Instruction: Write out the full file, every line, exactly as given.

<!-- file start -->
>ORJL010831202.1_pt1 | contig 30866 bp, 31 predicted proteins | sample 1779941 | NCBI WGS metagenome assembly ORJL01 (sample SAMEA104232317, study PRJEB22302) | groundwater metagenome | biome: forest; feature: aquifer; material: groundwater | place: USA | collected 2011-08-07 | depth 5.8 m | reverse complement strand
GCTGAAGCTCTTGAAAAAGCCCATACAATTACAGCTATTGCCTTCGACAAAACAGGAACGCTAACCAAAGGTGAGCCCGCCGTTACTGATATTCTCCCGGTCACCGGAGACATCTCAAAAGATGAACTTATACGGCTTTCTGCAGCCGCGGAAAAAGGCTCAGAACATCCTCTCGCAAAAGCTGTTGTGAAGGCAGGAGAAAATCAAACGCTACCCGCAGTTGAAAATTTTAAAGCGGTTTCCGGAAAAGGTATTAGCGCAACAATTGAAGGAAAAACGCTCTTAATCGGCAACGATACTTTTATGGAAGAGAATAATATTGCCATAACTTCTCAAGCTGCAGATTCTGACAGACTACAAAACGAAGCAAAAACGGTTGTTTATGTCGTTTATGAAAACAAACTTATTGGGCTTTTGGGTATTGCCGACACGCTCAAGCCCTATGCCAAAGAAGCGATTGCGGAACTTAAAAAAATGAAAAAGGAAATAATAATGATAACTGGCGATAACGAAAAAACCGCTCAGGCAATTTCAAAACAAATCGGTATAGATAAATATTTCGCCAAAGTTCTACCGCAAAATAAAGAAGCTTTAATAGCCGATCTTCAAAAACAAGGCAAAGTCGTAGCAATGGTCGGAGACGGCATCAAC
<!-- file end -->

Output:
>ORJL010831202.1_pt1 | contig 30866 bp, 31 predicted proteins | sample 1779941 | NCBI WGS metagenome assembly ORJL01 (sample SAMEA104232317, study PRJEB22302) | groundwater metagenome | biome: forest; feature: aquifer; material: groundwater | place: USA | collected 2011-08-07 | depth 5.8 m | reverse complement strand
GCTGAAGCTCTTGAAAAAGCCCATACAATTACAGCTATTGCCTTCGACAAAACAGGAACGCTAACCAAAGGTGAGCCCGCCGTTACTGATATTCTCCCGGTCACCGGAGACATCTCAAAAGATGAACTTATACGGCTTTCTGCAGCCGCGGAAAAAGGCTCAGAACATCCTCTCGCAAAAGCTGTTGTGAAGGCAGGAGAAAATCAAACGCTACCCGCAGTTGAAAATTTTAAAGCGGTTTCCGGAAAAGGTATTAGCGCAACAATTGAAGGAAAAACGCTCTTAATCGGCAACGATACTTTTATGGAAGAGAATAATATTGCCATAACTTCTCAAGCTGCAGATTCTGACAGACTACAAAACGAAGCAAAAACGGTTGTTTATGTCGTTTATGAAAACAAACTTATTGGGCTTTTGGGTATTGCCGACACGCTCAAGCCCTATGCCAAAGAAGCGATTGCGGAACTTAAAAAAATGAAAAAGGAAATAATAATGATAACTGGCGATAACGAAAAAACCGCTCAGGCAATTTCAAAACAAATCGGTATAGATAAATATTTCGCCAAAGTTCTACCGCAAAATAAAGAAGCTTTAATAGCCGATCTTCAAAAACAAGGCAAAGTCGTAGCAATGGTCGGAGACGGCATCAAC